[this] does not alter the basic nature of securities regulation which, as shown, remains primarily focused on local concerns of protecting investors and ensuring the fairness of the markets through regulation of participants. Viewing the Act as a whole, as we must, these local concerns remain the main thrust of the legislation—its pith and substance (Reference 2011, para 128).
The SCC instead suggested that the federal and provincial governments take a more co-operative approach, explaining that each level of government has limited jurisdiction and that a collaborative approach on the matter is best suited to fulfill the respective responsibilities within the bounds of the Constitution Act (Reference 2011, para 131).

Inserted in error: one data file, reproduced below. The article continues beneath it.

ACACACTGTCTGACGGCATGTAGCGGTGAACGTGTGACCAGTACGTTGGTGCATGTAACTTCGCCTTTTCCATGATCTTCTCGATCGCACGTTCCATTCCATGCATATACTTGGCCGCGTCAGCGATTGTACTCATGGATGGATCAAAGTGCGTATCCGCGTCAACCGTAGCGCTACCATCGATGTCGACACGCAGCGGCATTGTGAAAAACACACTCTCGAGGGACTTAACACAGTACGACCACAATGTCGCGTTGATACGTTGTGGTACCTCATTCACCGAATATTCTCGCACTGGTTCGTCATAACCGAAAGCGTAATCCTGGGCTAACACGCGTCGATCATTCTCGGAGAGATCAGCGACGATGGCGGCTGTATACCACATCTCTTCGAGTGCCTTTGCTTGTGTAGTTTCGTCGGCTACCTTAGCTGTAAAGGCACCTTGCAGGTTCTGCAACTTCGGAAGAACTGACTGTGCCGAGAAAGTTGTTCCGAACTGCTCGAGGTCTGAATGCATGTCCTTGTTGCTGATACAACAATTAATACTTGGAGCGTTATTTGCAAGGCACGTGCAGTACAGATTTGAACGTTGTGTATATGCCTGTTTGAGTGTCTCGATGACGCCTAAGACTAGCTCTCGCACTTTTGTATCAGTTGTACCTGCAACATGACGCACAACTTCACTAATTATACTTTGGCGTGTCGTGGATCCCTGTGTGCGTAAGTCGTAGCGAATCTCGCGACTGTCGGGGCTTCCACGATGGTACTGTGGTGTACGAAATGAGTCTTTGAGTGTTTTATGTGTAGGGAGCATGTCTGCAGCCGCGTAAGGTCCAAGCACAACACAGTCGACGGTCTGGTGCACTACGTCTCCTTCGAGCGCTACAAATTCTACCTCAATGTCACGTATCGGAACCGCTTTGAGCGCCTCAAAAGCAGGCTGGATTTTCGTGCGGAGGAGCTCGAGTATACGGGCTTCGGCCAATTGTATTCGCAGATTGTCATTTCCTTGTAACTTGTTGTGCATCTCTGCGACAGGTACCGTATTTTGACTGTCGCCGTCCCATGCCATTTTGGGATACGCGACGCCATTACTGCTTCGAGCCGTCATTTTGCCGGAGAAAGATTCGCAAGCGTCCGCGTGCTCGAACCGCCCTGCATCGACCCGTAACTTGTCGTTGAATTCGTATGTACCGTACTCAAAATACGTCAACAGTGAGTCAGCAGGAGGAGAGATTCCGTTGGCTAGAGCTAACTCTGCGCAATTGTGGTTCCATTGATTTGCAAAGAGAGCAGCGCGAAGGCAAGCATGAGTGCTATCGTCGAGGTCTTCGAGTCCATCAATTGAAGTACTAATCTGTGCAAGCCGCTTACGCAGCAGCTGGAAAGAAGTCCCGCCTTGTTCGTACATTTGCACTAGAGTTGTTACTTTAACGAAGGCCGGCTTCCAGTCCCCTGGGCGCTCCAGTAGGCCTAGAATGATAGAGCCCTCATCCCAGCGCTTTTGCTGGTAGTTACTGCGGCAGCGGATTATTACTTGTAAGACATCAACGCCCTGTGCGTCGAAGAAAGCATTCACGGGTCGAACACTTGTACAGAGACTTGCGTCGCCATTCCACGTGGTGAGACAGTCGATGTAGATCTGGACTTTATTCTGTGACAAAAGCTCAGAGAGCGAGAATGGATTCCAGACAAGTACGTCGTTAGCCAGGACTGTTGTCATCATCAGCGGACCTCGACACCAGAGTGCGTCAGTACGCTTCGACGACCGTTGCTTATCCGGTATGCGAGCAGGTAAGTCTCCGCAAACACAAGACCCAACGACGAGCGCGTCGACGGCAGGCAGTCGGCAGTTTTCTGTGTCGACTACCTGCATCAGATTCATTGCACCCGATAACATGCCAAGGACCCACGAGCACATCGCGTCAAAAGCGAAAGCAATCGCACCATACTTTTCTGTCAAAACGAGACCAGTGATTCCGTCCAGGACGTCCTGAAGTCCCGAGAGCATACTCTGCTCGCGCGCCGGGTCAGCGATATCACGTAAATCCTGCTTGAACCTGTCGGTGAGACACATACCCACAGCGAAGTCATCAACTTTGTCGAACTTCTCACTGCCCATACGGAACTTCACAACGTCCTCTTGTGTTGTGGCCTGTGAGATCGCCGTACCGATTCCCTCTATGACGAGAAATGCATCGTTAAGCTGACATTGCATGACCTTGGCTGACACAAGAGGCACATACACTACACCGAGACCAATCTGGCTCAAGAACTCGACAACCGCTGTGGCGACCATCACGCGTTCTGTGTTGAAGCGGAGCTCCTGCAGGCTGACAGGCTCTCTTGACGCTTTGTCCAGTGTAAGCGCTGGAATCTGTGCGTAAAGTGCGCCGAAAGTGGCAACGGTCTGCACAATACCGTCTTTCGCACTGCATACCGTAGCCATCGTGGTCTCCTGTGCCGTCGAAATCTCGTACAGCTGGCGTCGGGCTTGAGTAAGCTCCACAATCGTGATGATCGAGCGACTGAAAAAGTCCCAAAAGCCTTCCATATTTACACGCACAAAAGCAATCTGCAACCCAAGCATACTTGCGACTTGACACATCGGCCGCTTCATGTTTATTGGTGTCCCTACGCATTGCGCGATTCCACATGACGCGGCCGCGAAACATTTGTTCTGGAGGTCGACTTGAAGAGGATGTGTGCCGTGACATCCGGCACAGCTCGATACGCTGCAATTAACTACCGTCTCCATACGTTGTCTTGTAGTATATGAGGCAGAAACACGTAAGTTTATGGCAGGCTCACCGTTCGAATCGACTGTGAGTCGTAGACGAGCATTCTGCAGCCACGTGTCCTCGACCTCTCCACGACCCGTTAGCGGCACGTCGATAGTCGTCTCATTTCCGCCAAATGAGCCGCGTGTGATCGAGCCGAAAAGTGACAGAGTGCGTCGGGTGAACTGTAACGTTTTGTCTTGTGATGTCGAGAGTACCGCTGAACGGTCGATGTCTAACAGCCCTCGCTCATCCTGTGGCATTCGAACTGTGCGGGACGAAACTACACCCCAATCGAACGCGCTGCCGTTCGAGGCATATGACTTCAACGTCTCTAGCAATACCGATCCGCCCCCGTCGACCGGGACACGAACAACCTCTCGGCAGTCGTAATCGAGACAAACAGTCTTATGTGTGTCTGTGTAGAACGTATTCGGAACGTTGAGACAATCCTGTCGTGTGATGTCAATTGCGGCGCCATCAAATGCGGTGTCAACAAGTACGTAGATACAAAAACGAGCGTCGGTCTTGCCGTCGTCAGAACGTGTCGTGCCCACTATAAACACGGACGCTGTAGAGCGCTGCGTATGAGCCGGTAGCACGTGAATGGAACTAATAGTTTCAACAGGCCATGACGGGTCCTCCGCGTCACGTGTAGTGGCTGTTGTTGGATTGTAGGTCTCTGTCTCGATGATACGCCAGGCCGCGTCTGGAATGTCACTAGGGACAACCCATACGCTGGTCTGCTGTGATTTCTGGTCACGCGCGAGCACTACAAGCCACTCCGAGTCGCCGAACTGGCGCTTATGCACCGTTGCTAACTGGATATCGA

In response to this decision, the federal government, along with Ontario, British Columbia, Saskatchewan, Prince Edward Island, New Brunswick, and the Yukon, created a Cooperative Capital Markets Regulatory System (“CCMRS”), which was “designed to streamline the capital markets regulatory framework to protect investors, foster efficient capital markets and manage systemic risk while preserving strengths of the current system” (About Page, CCMRS). The model consists of a provincial and territorial statute, called the Capital Markets Act, which addressed the local aspects of securities trade, and a federal statute, called the Capital Markets Stability Act, which addresses broader systemic risks to the nation’s economic stability. It also created a national regulatory body that was responsible for administering the regime. This regulatory body would operate under the supervision of a Council of Ministers, comprised of the federal Minister of Finance and provincial counterparts who are responsible for capital markets regulation in their respective jurisdictions.